When you’re immortal, life really is strange, writes Heidi Kemps
French developer Dontnod has given us an interesting string of titles in the past few years, starting with the Capcom-published Remember Me and continuing on into the heartwrenching, episodic stories of Life is Strange. Dontnod's next title, Vampyr, feels like a bit of a departure from their previous titles. In fact, it’s a departure from humanity altogether. While Remember Me and Life is Strange were action-adventure and cinematic-adventure games, respectively, Vampyr is an action-role playing saga set in jolly old turn-ofthe-century London, circa 1918. Well, okay, maybe we should scratch that whole “jolly” part – things are pretty bad, with the Spanish Flu claiming lives left and right. But that’s not the only communicable disease being passed around on these streets; there’s been a noted increase in vampirism, of late. Among those who have joined the ranks of the immortals is your player character, Dr Jonathan Reid.
Dr Reid is living a rather interesting conundrum. He’s researching vampirism and believes that it can, in fact, be cured. But as a vampire himself, he’s wrestling with the ethics of doing what he needs to survive: feeding on the lifeblood of others. This forms the central mechanism for player choice in the game: namely, the when, where, and upon whom you choose to feed.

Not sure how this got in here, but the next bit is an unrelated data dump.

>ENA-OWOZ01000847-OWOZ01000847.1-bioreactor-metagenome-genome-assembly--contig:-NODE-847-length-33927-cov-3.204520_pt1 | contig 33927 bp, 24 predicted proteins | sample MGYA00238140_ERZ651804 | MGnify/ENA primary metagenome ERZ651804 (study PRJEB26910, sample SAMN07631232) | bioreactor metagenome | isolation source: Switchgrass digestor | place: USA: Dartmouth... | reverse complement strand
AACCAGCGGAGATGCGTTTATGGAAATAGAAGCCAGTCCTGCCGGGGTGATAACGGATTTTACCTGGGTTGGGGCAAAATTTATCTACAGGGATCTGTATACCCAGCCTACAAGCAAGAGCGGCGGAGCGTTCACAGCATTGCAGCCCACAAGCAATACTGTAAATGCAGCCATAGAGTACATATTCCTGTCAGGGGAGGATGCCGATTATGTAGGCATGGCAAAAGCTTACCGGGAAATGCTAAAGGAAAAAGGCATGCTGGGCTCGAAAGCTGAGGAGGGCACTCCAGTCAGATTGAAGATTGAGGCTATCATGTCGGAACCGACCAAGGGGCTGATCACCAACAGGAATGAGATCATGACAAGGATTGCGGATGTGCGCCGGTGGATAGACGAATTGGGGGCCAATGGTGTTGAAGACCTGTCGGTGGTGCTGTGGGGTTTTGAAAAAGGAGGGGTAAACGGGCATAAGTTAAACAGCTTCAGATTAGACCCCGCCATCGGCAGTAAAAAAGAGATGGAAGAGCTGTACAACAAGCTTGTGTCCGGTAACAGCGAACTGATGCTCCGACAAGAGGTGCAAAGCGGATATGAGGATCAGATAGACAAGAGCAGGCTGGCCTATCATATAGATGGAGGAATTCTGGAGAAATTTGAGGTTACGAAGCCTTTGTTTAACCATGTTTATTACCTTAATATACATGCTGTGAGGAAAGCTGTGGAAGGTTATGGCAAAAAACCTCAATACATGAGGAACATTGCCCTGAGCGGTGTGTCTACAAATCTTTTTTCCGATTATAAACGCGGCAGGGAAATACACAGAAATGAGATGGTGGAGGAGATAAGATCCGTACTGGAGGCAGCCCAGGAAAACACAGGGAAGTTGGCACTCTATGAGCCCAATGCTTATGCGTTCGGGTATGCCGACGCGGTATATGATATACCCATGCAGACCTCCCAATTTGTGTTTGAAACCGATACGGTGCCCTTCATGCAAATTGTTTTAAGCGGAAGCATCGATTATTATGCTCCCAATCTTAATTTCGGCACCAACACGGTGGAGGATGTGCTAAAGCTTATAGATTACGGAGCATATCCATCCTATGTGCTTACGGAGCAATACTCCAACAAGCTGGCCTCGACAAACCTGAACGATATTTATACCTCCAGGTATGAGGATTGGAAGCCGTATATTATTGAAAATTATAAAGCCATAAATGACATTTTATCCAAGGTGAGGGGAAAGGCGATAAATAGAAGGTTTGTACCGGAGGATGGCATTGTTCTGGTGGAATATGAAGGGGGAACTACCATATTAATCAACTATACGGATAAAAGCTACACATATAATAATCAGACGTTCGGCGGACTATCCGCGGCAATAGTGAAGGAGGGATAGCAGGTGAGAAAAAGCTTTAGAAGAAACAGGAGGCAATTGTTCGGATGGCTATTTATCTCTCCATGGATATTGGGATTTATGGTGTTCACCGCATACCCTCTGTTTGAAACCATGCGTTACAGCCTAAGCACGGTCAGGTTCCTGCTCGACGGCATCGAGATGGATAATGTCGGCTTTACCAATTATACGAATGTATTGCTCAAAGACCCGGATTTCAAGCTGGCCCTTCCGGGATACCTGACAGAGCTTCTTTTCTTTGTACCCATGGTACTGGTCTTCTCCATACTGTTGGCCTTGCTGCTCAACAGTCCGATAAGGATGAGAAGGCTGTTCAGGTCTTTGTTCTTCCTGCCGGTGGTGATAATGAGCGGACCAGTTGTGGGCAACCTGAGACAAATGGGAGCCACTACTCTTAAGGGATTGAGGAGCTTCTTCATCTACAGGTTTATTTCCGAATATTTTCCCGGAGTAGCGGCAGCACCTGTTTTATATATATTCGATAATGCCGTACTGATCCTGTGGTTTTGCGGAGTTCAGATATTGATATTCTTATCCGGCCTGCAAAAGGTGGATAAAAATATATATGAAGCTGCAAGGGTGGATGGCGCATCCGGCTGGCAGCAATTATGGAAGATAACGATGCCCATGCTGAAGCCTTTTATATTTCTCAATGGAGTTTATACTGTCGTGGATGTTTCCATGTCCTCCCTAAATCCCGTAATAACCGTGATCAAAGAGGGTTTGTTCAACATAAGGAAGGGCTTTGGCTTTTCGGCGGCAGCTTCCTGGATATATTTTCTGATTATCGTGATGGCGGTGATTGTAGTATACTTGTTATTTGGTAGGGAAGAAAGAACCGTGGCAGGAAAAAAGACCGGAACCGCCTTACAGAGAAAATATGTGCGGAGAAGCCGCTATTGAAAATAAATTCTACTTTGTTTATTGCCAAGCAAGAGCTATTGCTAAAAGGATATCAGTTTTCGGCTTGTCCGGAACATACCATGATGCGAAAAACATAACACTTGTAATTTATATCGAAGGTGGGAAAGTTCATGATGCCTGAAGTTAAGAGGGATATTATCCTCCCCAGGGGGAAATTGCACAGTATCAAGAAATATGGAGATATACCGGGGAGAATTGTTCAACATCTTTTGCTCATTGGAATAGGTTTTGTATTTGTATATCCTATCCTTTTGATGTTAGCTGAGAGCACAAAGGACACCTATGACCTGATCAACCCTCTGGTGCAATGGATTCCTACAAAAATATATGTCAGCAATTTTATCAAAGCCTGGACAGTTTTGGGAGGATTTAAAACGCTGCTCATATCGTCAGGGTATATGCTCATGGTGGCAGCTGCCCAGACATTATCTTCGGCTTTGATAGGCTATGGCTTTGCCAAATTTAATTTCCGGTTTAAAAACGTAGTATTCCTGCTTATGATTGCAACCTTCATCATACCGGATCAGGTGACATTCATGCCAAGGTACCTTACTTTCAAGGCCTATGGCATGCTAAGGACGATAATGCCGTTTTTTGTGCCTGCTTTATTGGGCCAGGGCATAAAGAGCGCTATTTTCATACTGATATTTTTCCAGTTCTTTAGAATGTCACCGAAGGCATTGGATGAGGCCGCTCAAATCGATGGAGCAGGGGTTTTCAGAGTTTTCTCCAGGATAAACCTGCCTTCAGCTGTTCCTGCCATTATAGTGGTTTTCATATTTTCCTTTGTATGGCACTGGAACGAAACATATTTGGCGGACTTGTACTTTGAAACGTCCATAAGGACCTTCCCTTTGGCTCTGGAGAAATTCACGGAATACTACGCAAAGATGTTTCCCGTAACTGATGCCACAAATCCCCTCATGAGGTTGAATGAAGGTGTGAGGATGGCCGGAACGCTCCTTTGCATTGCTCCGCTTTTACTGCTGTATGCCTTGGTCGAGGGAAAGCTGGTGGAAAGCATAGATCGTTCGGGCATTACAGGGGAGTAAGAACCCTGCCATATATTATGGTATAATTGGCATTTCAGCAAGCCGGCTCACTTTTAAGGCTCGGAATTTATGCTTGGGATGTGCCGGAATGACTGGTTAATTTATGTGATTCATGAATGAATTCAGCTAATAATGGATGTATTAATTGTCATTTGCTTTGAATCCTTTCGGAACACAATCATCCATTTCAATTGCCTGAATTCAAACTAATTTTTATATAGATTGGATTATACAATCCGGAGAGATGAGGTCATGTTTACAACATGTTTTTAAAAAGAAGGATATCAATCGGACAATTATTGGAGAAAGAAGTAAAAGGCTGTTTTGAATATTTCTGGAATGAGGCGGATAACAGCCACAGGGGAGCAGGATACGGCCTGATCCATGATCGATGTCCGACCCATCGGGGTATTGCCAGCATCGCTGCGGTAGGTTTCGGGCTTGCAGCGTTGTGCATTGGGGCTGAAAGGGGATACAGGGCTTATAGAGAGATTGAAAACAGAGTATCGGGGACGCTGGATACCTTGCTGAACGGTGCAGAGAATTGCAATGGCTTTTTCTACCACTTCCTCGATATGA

The results can have far-reaching consequences. The more you feed on the blood of the populace, the stronger Dr Reid is – acting as a surrogate for typical XP gain in RPGs. Killing certain people, however, can have an impact on the game world. In the demo we were shown, Dr Reid kills a man who laments having to leave his son fatherless as he dies. Said NPC was hardly a good man – he was shaking down a local merchant for money – and his death will benefit said merchant. His son, however, will become a very different person than he would have had his father survived. As you can imagine, Vampyr’s world is filled with NPCs, all of whom have a complex interweaving web of relationships. You can actually enter into a menu to check these relationships, which will undoubtedly be crucial when you’re trying to decide who will become the good doctor’s next meal.
NPCs aren’t the only living beings you can interact with, however. There are some other vampires floating around London, such as the Lady Ashbury, a long-lived matriarch of the local bloodsuckers. Many vampires, however, are nowhere near as friendly: the nasty combination of vampirism and Spanish Flu has given rise to a new breed of vampire called 'skulls': nasty, feral creatures whose blood lust is uncontrolled and who Dr Reid must defend himself – and the populace of London – against. The is yours: what
as a vampire himself, dr reid is wrestling with the ethics of doing what he needs to survive: feeding on the blood of others
sacrifices will you make for the greater good of everyone?
The choices presented to you in Vampyr are hazy, and the release date is likewise somewhat ambiguous: it’s set to hit PlayStation 4, Xbox One, and PCs sometime in 2017.
Not the kind of love bite you show off in the sunlight